Promoting empowerment of people will be at the core when the Commission for Social Development convenes for its 51st session. “Empowering individuals and social groups requires a comprehensive set of policies and institutions. From education and health care to economic and social policy, activities that seek to empower people are expected to increase opportunities and improve people’s quality of life”, said Ms. Larysa Belskaya, Vice-Chair of the Commission’s Bureau.
Chaired by Ms. Sewa Lamsal Adhikari of Nepal, the Commission will meet from 6 through 15 February in New York with a focus on this year’s priority theme, “Empowerment of people in achieving poverty eradication, social integration and full employment and decent work for all”.
Ms. Adhikari described this upcoming session as crucial, given that the world community is now following up on the Rio+20 Conference, as well as preparing for the MDGs review, post-2015 development agenda and the design of sustainable development goals (SDGs).
She also pointed to the important track record of this functional commission, established by the Economic and Social Council in 1946. ”The Commission has been playing a key role in shaping social policies,” Ms. Adhikari said, pointing to one of its achievements at the World Summit on Social Development in Copenhagen in 1995, when it “identified poverty eradication as one of the three mutually reinforcing and interdependent pillars of social development.”
Report features input from expert group meeting
Preparing for this event, the Secretary-General has submitted a report, exploring the linkages between empowerment and poverty eradication, full and decent employment for all, social integration, as well as sustainable development. The report also features input and recommendations from the expert group meeting, which was held in New York last September on the empowerment theme.
Leading up to that meeting, DESA and its Division for Social Policy and Development (DSPD) opened an online forum on Facebook to collect input and questions on empowerment from across the globe. And the engagement level was high. “The questions were sound, they were provocative, they reflected concerns,” said John Mathiason of Cornell University, commending the engagement and participation on Facebook and Twitter.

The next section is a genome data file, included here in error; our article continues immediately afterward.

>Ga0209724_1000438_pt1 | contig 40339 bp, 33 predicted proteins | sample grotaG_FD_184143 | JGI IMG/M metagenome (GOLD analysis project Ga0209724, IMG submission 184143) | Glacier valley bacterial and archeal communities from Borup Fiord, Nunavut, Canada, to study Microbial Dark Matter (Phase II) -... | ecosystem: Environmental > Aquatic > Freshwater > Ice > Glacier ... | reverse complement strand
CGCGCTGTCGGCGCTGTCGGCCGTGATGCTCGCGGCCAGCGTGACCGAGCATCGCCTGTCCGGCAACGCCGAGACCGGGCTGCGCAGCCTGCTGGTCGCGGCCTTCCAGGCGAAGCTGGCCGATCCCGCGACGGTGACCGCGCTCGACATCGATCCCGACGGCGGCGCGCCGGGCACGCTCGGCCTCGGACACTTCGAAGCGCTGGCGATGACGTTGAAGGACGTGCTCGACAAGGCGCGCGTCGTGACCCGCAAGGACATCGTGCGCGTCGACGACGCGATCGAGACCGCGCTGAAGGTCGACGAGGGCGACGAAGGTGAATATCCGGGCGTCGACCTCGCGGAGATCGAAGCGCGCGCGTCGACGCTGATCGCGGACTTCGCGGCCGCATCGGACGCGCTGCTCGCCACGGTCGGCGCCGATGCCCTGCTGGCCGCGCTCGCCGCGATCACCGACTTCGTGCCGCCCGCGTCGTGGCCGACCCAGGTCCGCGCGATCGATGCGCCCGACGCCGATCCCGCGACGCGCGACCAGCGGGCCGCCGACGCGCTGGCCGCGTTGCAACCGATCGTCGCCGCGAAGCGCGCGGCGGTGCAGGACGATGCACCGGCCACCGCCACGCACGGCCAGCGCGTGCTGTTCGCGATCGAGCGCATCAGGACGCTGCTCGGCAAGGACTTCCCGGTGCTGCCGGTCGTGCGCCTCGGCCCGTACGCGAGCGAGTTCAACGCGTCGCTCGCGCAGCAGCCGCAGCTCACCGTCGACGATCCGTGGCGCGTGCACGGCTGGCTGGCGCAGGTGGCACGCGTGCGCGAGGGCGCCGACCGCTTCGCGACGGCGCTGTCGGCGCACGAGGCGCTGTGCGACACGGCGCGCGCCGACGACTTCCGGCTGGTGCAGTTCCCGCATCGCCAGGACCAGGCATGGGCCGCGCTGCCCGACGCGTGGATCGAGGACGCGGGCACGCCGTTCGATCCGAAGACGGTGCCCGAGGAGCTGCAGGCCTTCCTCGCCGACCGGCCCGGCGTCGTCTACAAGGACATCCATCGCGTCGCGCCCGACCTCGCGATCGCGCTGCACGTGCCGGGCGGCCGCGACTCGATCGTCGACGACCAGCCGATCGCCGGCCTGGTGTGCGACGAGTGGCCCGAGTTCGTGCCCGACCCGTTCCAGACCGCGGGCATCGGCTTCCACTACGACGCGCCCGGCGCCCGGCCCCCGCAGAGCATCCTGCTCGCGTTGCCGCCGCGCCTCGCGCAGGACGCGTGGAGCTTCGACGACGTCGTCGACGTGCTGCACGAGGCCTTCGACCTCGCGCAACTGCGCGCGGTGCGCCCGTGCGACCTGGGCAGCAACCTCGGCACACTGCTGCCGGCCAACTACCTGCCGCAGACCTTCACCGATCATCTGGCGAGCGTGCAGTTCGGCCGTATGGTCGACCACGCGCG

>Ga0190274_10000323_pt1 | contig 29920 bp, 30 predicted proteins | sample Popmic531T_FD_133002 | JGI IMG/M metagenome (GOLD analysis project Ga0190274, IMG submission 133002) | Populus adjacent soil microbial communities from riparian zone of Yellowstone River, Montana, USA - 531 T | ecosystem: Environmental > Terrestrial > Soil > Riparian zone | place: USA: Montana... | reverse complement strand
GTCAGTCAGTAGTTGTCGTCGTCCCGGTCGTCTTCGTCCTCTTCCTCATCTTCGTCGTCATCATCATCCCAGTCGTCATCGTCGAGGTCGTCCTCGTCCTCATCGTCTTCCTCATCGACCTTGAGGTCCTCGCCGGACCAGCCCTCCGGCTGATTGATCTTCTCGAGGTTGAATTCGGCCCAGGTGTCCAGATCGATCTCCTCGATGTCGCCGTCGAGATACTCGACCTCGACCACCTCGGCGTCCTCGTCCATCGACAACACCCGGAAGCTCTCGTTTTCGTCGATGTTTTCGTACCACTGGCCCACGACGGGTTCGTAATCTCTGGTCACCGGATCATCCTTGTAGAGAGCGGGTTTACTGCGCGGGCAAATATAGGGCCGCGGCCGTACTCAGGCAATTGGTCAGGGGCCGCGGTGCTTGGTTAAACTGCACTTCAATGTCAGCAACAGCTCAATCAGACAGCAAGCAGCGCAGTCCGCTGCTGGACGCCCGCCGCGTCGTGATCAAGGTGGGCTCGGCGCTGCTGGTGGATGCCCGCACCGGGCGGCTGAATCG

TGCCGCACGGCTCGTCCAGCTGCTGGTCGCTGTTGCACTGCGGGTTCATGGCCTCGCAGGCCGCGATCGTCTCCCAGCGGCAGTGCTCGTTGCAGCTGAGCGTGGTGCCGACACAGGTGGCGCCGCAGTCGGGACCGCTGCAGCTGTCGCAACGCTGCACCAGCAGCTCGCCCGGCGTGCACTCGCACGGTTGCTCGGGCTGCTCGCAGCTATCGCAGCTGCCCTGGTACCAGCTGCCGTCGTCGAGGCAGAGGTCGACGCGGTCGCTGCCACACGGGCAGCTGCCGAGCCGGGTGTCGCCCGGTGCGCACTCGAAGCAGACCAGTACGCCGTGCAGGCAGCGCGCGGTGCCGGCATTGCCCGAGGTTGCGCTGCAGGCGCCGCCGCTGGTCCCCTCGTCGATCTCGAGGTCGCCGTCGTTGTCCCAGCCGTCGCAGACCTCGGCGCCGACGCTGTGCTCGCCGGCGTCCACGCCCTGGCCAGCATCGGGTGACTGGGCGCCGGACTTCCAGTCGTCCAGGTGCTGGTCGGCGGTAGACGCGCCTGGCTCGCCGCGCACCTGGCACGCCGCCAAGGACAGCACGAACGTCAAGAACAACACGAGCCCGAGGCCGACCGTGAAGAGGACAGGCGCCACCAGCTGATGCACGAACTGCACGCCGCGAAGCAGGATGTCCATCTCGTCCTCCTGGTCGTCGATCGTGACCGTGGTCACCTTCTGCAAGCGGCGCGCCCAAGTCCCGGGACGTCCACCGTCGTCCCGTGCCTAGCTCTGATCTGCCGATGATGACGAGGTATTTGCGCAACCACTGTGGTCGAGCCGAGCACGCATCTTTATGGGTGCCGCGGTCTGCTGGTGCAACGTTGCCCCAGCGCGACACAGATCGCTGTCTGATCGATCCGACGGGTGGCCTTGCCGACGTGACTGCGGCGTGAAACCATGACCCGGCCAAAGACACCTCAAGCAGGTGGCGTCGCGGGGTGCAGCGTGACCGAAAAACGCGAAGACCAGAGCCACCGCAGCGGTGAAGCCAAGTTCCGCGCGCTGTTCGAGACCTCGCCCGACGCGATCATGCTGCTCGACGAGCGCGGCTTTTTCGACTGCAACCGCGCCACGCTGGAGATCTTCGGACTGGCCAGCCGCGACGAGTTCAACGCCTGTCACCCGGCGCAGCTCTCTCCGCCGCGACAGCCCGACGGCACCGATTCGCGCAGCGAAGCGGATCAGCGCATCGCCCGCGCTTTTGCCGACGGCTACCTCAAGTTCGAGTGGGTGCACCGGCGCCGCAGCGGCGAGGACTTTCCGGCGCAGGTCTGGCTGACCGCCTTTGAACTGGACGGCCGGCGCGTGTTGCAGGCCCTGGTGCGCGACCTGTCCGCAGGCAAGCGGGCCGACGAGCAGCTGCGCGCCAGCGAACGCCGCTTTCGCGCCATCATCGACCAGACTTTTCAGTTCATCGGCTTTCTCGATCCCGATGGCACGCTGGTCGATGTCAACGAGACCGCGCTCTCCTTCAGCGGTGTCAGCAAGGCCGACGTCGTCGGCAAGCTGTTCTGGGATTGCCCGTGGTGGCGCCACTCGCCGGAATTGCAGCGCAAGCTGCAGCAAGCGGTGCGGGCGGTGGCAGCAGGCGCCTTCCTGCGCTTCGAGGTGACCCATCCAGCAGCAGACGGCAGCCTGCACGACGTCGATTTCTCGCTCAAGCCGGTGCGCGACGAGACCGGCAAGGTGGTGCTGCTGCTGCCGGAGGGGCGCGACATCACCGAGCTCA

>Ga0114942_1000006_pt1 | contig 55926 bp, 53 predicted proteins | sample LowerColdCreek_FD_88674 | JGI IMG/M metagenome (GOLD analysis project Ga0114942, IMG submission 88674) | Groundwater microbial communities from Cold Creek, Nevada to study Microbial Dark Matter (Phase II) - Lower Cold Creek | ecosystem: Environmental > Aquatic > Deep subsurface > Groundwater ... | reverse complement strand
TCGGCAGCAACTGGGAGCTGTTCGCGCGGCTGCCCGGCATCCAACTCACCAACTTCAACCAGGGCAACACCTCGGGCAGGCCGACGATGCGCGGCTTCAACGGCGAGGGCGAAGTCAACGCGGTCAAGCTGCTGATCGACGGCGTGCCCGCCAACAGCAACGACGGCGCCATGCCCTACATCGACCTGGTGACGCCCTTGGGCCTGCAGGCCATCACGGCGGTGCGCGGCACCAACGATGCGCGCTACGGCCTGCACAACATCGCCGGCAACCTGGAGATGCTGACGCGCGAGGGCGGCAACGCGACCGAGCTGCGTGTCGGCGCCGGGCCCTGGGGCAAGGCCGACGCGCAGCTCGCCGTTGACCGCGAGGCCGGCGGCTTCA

“One interesting thing about empowerment is that you got to engage participation. When people both looked at Facebook and made their presentations on Facebook, Twitter and the survey, they were actually demonstrating that you can have empowerment of people who are far away,” Mr. Mathiason added.
Opportunities for civil society to contribute
The Commission plans to organize its work in three main forums: the general debate, panel discussions and side events. There will also be many opportunities for civil society to contribute.
A Civil Society Forum was convened on 5 February under the theme “Civil society: Promoting empowerment of people to achieve the goals of social development”, as it relates to the priority theme of the Commission, as well as to the discussions associated with the preparation of the post-2015 development framework.
Held a day prior to the opening of the Commission, the Forum has set a tradition of bringing together prominent civil society actors, representatives of Member States and officials of the United Nations to reflect on a key issue relevant to the work of the current session. It will present its conclusions to the Commission at its opening session. In addition, more than 30 side-events, covering a range of relevant topics in regard to social development, will be organized during the Commission.
During this session, the Secretariat will make a room available to NGOs for briefings and other events.
Social groups in focus
In addition to the empowerment theme, this session will “provide an opportunity to exchange views on other important key issues, such as disabled persons, youth, ageing, family and others”, Ms. Adhikari said, referring to the provisional agenda which will feature discussions on several different plans related to various social groups. The Commission also plans to review several reports of the Secretary-General on each of these issues as well as on emerging matters.
”This is a very good opportunity for the Commission to highlight and visualize not only the need for vulnerable groups to be empowered, but to contribute directly to the ongoing discussion that the General Assembly, ECOSOC and other relevant bodies of the UN are going to have with regards to the upcoming 2015 agenda for development,” said H.E. Mr. Carlos García González, Vice-Chair of the Bureau.
The work of the Commission can be followed on the website of DSPD, where visitors can find links to all the documentation produced ahead and during the meeting. Statements made by delegates will also be made available online as the meeting takes place.
With the arrival of government representatives and civil society to UN Headquarters in New York, the stage is set for the important work of the Commission to begin. A vital platform for shaping future policies, it will help promote people’s empowerment across the globe.
The importance of empowerment for development has also been underscored by DESA’s Under-Secretary-General Mr. Wu Hongbo. As experts met last September to prepare for the Commission, he stated, “empowerment is critical to poverty eradication and to development. Indeed, I would even say that any long-term solution to poverty must start with empowerment.”
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